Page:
Who’s the Target Audience For a CDN, Anyway?

CDNs are fun, and in a very real sense vital to the conventional functioning of the World Wide Web. It used to be, though, that CDNs – specialty hosting services designed to deliver high-volume web (or streaming media) traffic – were exclusively the domain of really big companies – Top-500 websites, and that sort of thing.

Not for any real good technical reasons, mind, but because the prices tended to start, if you were lucky, at a couple hundred bucks a month, which put them beyond the reach of the little people.

Recently, that’s begun to change…

Nowadays, there are lots of companies offering “pay-as-you-go” CDN services with no meaningful minimum traffic requirement. Some examples include:

Speedyrails‘ CDN;
GoGrid‘s CDN;
Softlayer‘s CDN;

…and Amazon, and probably a few others.

I’m not sure what’s driven this segment of the market – maybe it’s a cutthroat realization that the giant traffic-hungry website of tomorrow is the modest-sized website of today; maybe it’s just long-tail economics ($10 per month from 200 small customers is just as good as $2,000 per month from one customer) at work. I don’t know.

What I do know is that it’s never been easier for the little guy to reap the benefits of a CDN.

What I also know is that pretty much none of these folks seem to be making a serious effort to target, you know, Mr. or Mrs. Blogger, your laughably average website owner. The whole field is full of confusing and proprietary jargon that is rarely explained in idiot-friendly terms. “Origin Pull”? “Mirror Bucket”? Eh? I know what these things mean, because I’m a geek, but your average, say, foodblogger, or photoblogger, or whatever? (People who, in many cases, would really benefit from a CDN, by the way.) Not so much so.

This leads me to be believe that the target audience for CDNs – pay-as-you-go ones anyway – is, basically, geeks. Yet here again the CDN providers seem to be coming up short, in terms of promoting – or at least conveying – the strengths of their services. CDN bandwidth costs for very small commitments run from $0.10 USD to $0.39 USD (ten to thirty-nine U.S. cents) per gigabyte at the various services I linked to above, with most right around $0.20 USD/GB. Look at the case of a hypothetical photoblogger whose $15/mo VPS is having a hard time coping with the ever-increasing traffic – say now 5GB/day. A CDN could solve their problems, and scale with them as traffic grew. But at $0.20/GB, that’s around $30/month for the CDN traffic. For that money, you could get another VPS, or two, or three, and do your own offloading, cacheing, or load-balancing.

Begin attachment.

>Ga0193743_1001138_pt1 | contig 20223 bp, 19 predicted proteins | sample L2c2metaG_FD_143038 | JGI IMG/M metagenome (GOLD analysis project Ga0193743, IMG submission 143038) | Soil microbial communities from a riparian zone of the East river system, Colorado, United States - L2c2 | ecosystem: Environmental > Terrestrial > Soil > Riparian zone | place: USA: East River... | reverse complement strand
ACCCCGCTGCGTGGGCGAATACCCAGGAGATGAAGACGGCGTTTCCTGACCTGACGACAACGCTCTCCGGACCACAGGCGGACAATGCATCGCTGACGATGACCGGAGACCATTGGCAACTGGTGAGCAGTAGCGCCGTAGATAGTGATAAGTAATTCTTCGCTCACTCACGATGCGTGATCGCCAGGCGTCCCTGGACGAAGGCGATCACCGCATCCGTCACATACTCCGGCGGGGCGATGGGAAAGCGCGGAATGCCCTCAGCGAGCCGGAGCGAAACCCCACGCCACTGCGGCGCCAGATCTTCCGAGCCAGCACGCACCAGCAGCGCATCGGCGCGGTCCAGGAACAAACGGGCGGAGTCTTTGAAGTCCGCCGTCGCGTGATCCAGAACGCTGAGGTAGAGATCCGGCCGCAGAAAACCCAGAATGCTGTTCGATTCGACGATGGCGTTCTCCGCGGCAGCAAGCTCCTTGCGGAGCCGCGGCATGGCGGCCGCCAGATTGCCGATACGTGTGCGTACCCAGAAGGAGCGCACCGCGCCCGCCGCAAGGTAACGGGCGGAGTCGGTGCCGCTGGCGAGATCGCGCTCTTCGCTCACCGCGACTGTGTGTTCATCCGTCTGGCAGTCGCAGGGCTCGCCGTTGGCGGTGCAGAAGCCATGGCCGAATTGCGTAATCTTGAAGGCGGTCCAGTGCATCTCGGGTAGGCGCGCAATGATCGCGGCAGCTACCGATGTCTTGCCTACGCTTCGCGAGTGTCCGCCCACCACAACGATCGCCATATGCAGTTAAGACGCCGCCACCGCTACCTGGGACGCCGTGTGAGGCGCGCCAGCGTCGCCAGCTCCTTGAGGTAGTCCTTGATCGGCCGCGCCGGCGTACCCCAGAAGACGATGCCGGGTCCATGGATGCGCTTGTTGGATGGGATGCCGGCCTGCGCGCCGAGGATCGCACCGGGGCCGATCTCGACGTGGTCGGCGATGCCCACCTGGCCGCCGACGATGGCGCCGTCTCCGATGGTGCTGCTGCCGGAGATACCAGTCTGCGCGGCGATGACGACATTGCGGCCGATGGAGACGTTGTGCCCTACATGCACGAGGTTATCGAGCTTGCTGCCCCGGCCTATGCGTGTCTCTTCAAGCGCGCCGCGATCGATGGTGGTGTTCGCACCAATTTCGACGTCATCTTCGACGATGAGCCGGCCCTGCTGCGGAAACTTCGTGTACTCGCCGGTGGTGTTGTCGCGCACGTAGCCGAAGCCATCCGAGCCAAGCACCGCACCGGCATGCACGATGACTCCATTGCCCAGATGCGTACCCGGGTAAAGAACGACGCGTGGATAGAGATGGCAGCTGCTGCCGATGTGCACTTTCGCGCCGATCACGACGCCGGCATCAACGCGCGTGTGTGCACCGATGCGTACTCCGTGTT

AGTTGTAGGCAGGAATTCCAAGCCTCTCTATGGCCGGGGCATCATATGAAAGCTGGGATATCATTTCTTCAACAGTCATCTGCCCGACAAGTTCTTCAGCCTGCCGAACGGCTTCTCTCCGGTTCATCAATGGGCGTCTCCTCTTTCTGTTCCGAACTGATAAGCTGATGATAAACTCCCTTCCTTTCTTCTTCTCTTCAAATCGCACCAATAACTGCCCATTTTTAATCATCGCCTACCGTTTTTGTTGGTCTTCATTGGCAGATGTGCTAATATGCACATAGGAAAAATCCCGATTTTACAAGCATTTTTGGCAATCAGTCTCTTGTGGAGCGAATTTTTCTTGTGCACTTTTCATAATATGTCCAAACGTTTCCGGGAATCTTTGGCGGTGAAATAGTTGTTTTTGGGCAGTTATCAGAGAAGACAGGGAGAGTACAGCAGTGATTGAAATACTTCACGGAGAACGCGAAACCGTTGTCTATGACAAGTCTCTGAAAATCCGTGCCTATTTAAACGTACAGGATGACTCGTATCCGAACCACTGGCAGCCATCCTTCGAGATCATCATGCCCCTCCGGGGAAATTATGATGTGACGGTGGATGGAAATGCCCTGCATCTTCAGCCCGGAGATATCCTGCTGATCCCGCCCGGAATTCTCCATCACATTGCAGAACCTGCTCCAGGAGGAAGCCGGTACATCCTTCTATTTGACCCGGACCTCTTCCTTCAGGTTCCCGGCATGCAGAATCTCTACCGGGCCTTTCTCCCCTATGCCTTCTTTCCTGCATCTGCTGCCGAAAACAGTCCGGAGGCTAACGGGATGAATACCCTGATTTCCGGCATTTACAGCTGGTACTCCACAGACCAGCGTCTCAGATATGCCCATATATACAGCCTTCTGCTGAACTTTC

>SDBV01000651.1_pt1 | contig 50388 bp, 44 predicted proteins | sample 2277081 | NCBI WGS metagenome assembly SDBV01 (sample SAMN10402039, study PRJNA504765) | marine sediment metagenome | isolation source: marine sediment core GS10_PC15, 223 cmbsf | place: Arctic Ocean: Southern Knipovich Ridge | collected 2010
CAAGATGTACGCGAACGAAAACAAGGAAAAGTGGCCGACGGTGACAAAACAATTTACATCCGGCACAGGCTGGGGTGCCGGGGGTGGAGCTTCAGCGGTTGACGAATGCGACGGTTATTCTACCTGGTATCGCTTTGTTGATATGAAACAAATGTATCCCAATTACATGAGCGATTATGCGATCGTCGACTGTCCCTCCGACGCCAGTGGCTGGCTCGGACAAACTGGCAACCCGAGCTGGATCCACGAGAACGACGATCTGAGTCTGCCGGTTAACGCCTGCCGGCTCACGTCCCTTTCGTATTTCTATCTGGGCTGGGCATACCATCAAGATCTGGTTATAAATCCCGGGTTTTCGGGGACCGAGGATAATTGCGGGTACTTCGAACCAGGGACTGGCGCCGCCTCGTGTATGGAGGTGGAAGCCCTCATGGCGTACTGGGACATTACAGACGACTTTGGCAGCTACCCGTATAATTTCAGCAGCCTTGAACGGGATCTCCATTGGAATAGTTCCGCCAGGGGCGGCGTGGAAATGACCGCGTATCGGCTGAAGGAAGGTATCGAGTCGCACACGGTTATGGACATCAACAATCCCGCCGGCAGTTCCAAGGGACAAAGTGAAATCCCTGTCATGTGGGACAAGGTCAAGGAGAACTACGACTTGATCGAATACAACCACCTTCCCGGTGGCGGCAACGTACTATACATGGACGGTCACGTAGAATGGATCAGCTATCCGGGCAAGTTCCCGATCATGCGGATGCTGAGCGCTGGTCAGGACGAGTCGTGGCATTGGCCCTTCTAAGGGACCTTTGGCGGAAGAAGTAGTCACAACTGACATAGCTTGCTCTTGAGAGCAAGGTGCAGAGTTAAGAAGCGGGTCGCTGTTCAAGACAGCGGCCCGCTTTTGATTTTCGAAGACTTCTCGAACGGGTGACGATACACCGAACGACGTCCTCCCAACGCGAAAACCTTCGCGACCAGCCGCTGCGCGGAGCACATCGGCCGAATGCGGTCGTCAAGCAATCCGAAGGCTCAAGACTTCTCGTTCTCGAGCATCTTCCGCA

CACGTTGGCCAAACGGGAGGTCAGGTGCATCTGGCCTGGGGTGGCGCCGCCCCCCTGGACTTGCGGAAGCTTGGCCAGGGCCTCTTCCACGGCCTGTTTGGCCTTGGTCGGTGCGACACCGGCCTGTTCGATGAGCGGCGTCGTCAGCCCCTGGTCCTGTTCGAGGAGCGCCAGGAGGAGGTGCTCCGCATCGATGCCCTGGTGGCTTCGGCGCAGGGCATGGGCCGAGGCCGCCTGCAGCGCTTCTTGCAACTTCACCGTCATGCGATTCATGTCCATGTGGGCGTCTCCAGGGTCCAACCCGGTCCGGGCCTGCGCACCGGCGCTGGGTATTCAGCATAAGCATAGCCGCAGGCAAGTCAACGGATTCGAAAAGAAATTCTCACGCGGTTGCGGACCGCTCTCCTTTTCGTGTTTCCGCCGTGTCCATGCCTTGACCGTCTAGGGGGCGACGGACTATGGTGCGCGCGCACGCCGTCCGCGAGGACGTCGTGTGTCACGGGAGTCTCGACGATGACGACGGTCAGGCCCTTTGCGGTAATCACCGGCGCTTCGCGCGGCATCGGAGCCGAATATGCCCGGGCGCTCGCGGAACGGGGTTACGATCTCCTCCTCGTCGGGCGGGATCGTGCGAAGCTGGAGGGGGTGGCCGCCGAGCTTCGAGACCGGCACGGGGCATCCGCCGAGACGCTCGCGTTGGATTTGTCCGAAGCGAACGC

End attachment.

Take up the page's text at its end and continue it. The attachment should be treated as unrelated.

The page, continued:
You need to be a bit of a geek to do that, I admit – but no more of a geek than you need to be to understand half the text on most CDN providers’ websites.

To be fair, a CDN will (probably) scale better than a cluster of inexpensive virtual machines, and will (probably) deliver a better/faster experience for the end-user or visitor. And you won’t have to dick around with server updates and load-balancing and DNS and… yeah.

When you’re talking about 200, 300 gigabytes of traffic, or less, there’s generally nothing really hard or magical about handling it. (A couple hundred gigabytes can be two or three bucks a month.) Yet none of the pay-as-you-go CDNs seem to be promoting their less-tangible benefits; there’s no mention of “it just works, with no administration on your end”, or whatever. Just lots of technical gobblygook and dubious statistical figures aimed at gullible e-commerce operators and SEO goons.

So, CDNs of the world: Please figure out who your target audiences are, and make a better effort to reach them. This whole for-the-masses pricing just seems incongruous with the almost-glossolalia character of your websites.

(Irritating footnotes: I’m not affiliated with any of these businesses, except as a customer of MaxCDN (which powers the website for my novel), about whom I have no complaints whatsoever. I’m also playing around with, on another website, CloudFlare, a free CDN-with-benefits whose website mostly ignores the CDN side of things, for reasons I cannot fathom. They seem pretty good so far, but IMO it’s too early to reach a conclusion yet. This site – Entropic Memes – doesn’t use a CDN, and probably won’t, as the three main servers seem to be having no problems handling the existing traffic, and I’m losing enough money already without shelling out even more on a CDN.)

Published in: Geekiness, General | on October 25th, 2010| 2 Comments »

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2 Comments Leave a comment.

  1. On 10/26/2010 at 6:01 pm Nemo Said:

    For completeness’ sake, Cachecentric is another interesting-looking pay-as-you-go CDN service, albeit one for whom almost literally no reviews exist. Assuming they’re being honest about their points of presence, they’re not just reselling someone else’s CDN service, either, as their presence doesn’t match anyone else’s, that I could find.

  2. On 1/10/2012 at 1:58 pm Jerold Gamarra Said:

    I would like to chat with you. Not to sell, pick your brain if I may.

    Jerold Gamarra
    407 215 9181

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